Unless you’ve been living under a rock lately, then you’ve definitely seen #METOO all over your timeline.
But, what does it mean, and why are so many women (and men) sharing their stories? Although the hashtag was brought to light last weekend, the movement is nothing new.
Ever since the allegations against movie mogul Harvey Weinstein came to light, those two simple words #METOO have become a loud cry to bring sexual harassment to light. The hashtag caught fire when actress Alyssa Milano tweeted a call-out to victims “so we might give people a sense of the magnitude of the problem.”
The Birth Of A Movement
But, the online movement didn’t start with Alyssa Milano. It started more than 10 years ago with activist Tarana Burke.
“It’s not about a viral campaign for me,” she told CNN on Tuesday. “It’s about a movement.”
Tarana is the program director for Brooklyn-based Girls for Gender Equity and used to be a youth camp director. Hearing stories from the youth she counseled inspired her to create the movement that she’s been working on for over 10 years.
When I was 6, an older neighborhood boy convinced me to take my pants off and play in the front yard. I knew it was wrong, but he was my friend and I trusted him.
When I was 14, I snuck out of the house to hang out with an older boy with a car. We went for a “drive” that started out innocent but quickly became aggressive and forceful. I was almost raped that night.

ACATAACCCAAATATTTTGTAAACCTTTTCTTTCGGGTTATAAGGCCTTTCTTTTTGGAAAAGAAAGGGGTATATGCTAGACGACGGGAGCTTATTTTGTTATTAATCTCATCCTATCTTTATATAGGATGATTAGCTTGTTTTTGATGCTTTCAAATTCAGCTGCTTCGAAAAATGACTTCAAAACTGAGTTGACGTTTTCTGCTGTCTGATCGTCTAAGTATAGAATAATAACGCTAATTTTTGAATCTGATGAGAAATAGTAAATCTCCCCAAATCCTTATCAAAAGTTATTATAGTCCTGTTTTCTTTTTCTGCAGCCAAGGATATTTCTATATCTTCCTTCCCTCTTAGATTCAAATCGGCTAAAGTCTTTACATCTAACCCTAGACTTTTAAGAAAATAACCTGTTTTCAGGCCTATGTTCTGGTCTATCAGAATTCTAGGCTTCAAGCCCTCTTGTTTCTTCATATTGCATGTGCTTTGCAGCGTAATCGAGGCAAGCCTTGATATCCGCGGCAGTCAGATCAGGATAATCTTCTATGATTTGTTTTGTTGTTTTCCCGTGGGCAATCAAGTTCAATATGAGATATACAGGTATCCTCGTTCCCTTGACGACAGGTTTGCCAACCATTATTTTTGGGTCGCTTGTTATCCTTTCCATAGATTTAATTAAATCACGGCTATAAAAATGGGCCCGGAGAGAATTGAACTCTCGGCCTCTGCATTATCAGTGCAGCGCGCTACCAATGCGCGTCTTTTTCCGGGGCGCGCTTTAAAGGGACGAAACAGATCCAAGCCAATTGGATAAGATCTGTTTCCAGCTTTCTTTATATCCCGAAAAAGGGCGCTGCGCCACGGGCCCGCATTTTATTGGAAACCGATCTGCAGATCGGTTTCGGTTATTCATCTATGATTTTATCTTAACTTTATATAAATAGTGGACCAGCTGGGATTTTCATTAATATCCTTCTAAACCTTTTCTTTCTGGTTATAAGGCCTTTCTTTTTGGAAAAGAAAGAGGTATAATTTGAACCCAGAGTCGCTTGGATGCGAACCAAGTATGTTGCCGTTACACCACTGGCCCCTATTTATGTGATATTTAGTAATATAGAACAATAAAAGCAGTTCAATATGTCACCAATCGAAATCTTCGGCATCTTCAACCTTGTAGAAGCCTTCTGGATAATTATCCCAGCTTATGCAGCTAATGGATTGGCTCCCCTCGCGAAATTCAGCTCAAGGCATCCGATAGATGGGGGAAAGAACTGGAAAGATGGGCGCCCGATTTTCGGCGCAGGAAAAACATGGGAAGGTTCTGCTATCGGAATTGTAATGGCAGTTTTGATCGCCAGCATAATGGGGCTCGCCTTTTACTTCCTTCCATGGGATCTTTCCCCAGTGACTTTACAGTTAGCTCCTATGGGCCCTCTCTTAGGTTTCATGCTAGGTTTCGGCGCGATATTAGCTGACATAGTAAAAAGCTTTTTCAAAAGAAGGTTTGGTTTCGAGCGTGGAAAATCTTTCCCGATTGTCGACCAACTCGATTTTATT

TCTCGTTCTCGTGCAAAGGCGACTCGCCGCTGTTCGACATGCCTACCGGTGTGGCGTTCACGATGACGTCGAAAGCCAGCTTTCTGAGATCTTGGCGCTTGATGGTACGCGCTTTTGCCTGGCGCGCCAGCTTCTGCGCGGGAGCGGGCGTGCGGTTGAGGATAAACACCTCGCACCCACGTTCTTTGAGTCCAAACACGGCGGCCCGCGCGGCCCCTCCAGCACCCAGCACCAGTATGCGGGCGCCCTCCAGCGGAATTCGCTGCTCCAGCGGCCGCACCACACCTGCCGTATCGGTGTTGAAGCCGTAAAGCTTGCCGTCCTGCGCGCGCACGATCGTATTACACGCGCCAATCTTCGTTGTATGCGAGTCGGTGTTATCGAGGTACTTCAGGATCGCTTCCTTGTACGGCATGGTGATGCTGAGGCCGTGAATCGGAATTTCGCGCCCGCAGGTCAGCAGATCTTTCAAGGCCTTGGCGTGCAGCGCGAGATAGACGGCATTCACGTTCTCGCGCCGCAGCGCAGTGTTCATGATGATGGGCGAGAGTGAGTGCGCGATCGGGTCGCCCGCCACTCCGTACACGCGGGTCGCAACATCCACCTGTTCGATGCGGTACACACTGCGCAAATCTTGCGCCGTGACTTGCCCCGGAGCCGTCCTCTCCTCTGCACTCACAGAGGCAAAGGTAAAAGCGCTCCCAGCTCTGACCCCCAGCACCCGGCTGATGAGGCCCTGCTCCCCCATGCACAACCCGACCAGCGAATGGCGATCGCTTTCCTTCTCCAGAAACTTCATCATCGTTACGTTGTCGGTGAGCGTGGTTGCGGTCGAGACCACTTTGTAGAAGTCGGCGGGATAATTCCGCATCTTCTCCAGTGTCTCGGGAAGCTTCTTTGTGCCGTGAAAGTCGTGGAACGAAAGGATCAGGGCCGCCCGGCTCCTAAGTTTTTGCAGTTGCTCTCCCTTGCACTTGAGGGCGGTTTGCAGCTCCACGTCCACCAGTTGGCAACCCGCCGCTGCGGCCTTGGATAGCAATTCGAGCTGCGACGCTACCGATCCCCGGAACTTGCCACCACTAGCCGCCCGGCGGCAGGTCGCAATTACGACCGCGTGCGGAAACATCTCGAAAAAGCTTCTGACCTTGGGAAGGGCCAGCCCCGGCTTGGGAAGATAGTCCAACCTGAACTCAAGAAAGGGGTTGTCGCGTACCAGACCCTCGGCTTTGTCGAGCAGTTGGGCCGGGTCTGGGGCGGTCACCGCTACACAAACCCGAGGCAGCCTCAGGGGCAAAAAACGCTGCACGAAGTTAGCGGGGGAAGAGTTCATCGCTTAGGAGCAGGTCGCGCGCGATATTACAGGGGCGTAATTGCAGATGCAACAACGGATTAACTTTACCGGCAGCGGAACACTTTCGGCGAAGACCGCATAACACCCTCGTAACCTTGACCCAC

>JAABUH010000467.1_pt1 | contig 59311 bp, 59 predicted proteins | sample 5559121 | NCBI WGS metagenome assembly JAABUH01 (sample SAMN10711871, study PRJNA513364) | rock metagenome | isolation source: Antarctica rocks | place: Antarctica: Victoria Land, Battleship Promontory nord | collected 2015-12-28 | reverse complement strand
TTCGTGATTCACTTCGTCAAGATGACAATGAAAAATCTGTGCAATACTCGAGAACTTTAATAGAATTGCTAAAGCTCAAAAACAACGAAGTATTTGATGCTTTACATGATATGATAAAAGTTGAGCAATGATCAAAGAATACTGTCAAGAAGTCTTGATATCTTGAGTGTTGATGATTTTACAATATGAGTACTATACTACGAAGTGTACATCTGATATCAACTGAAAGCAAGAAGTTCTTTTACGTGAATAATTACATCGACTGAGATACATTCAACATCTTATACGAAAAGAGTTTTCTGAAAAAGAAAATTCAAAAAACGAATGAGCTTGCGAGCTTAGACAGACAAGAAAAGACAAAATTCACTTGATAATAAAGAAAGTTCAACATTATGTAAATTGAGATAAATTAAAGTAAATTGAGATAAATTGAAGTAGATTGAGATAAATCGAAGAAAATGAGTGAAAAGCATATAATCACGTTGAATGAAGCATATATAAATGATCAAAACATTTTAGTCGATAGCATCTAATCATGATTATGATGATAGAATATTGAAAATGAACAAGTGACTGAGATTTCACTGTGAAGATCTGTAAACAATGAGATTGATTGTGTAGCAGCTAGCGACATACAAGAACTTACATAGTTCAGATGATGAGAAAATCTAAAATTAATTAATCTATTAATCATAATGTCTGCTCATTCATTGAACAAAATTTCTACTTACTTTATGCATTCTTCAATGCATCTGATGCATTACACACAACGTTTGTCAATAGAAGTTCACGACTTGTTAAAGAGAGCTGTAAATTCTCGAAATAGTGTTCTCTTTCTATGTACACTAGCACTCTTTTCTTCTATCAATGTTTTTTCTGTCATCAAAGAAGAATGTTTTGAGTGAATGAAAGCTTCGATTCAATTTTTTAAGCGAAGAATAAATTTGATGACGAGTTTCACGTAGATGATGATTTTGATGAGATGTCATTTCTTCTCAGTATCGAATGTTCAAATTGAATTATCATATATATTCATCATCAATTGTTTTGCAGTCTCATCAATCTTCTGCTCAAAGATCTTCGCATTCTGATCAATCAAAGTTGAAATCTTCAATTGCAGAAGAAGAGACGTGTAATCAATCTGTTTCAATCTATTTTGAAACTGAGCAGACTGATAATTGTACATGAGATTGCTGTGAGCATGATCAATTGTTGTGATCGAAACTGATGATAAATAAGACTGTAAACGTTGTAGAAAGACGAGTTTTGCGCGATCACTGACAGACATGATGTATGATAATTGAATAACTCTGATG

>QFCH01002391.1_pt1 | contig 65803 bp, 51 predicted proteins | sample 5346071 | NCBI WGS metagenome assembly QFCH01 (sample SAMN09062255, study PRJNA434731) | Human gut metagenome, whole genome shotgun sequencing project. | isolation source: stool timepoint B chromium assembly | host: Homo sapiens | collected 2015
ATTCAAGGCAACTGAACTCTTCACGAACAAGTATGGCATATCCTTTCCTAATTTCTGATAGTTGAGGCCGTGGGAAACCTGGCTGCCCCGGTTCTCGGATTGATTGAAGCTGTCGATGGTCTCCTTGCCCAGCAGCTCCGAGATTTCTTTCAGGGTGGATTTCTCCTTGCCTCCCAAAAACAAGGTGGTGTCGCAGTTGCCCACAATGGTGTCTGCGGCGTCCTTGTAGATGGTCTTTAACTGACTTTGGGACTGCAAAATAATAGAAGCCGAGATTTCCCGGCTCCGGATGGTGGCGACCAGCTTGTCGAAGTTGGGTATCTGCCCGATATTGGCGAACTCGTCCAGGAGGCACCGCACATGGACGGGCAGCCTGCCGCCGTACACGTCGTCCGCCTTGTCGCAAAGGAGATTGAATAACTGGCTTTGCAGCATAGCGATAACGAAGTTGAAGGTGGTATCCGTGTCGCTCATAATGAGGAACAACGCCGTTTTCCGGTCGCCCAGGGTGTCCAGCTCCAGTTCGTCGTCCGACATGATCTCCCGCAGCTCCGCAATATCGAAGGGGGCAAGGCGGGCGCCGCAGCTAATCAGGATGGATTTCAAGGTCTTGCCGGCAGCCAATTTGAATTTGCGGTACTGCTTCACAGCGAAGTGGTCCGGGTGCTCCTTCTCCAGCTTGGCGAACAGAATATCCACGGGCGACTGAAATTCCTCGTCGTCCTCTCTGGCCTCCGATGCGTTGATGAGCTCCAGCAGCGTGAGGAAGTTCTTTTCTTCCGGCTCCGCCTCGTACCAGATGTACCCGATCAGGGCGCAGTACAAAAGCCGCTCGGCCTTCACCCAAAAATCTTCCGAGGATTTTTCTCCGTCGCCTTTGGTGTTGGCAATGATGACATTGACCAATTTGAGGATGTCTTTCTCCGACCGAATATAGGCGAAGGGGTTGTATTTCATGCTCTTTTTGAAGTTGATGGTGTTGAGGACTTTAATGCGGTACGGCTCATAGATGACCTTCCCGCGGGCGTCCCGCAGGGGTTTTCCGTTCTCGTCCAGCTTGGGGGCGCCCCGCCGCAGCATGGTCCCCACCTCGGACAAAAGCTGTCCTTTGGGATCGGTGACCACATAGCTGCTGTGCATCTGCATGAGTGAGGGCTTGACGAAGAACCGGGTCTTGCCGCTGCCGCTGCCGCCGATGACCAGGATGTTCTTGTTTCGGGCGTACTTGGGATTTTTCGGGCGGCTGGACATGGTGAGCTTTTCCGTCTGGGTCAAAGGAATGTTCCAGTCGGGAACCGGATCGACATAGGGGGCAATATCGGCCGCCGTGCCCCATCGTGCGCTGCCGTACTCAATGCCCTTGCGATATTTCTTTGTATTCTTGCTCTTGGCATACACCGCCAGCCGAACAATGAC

When I was In high school, at a house party I kissed someone and got pushed to the ground and verbally abused when I didn’t want to take it further. The verbal abuse continued throughout the school year.
When I was 19, I worked at Red Lobster And was trapped in the dry storage room by a coworker who forced himself on me. I had to knee him in order to get away. Supervisors were told, but nothing happened. “We won’t schedule him when you’re working”
When I was 21, I worked at Macy’s and was groped by my supervisor. It made work uncomfortable and awkward. I hated coming in and would miss work when I knew he was working. Because of my previous experience, I was wary of reporting it for fear that nothing would be done. I told human resources, and again, nothing was done.
Countless times being out and about where men felt they had the right to touch, grope, grab, feel and verbally disrespect me…The industry I chose as a career is heavily male-dominated. I’ve come across several situations where a woman is expected to become involved with a male in a higher position for job security or an opportunity to advance in her profession. This is nothing new. It’s just now being brought to light.
This has to STOP!
No matter what a woman WEARS, what she SAYS, how she ACTS, if she DRINKS, is she goes OUT, if she has multiple PARTNERS, if she’s open about her SEXUALITY…none of these things gives any man the right to force himself on her, verbally attack her or physically abuse her.
If all the women who have been sexually harassed or assaulted wrote “Me too” as a status, we might give people a sense of the magnitude of the problem. And maybe, just maybe, people would take finally take this seriously.